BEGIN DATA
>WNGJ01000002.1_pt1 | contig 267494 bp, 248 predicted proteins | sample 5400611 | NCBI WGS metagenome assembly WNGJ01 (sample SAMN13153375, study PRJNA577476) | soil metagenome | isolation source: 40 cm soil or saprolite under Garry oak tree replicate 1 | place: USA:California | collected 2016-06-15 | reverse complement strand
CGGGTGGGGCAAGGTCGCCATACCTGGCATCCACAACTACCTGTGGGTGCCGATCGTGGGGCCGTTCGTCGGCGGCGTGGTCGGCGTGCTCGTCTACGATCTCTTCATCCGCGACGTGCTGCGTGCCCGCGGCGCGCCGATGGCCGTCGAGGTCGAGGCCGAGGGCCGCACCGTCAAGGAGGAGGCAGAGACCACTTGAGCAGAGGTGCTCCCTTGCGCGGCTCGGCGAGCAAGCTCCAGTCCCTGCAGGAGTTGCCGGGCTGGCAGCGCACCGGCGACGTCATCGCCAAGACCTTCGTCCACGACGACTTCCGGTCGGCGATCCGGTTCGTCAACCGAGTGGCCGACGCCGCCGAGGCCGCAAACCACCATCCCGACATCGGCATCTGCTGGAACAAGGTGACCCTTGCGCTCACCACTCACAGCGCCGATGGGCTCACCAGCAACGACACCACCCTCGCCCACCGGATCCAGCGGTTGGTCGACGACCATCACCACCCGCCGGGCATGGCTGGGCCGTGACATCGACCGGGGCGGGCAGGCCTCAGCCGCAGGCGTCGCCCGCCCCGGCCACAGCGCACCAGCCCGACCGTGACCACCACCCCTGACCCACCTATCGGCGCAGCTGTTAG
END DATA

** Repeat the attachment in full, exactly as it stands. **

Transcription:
>WNGJ01000002.1_pt1 | contig 267494 bp, 248 predicted proteins | sample 5400611 | NCBI WGS metagenome assembly WNGJ01 (sample SAMN13153375, study PRJNA577476) | soil metagenome | isolation source: 40 cm soil or saprolite under Garry oak tree replicate 1 | place: USA:California | collected 2016-06-15 | reverse complement strand
CGGGTGGGGCAAGGTCGCCATACCTGGCATCCACAACTACCTGTGGGTGCCGATCGTGGGGCCGTTCGTCGGCGGCGTGGTCGGCGTGCTCGTCTACGATCTCTTCATCCGCGACGTGCTGCGTGCCCGCGGCGCGCCGATGGCCGTCGAGGTCGAGGCCGAGGGCCGCACCGTCAAGGAGGAGGCAGAGACCACTTGAGCAGAGGTGCTCCCTTGCGCGGCTCGGCGAGCAAGCTCCAGTCCCTGCAGGAGTTGCCGGGCTGGCAGCGCACCGGCGACGTCATCGCCAAGACCTTCGTCCACGACGACTTCCGGTCGGCGATCCGGTTCGTCAACCGAGTGGCCGACGCCGCCGAGGCCGCAAACCACCATCCCGACATCGGCATCTGCTGGAACAAGGTGACCCTTGCGCTCACCACTCACAGCGCCGATGGGCTCACCAGCAACGACACCACCCTCGCCCACCGGATCCAGCGGTTGGTCGACGACCATCACCACCCGCCGGGCATGGCTGGGCCGTGACATCGACCGGGGCGGGCAGGCCTCAGCCGCAGGCGTCGCCCGCCCCGGCCACAGCGCACCAGCCCGACCGTGACCACCACCCCTGACCCACCTATCGGCGCAGCTGTTAG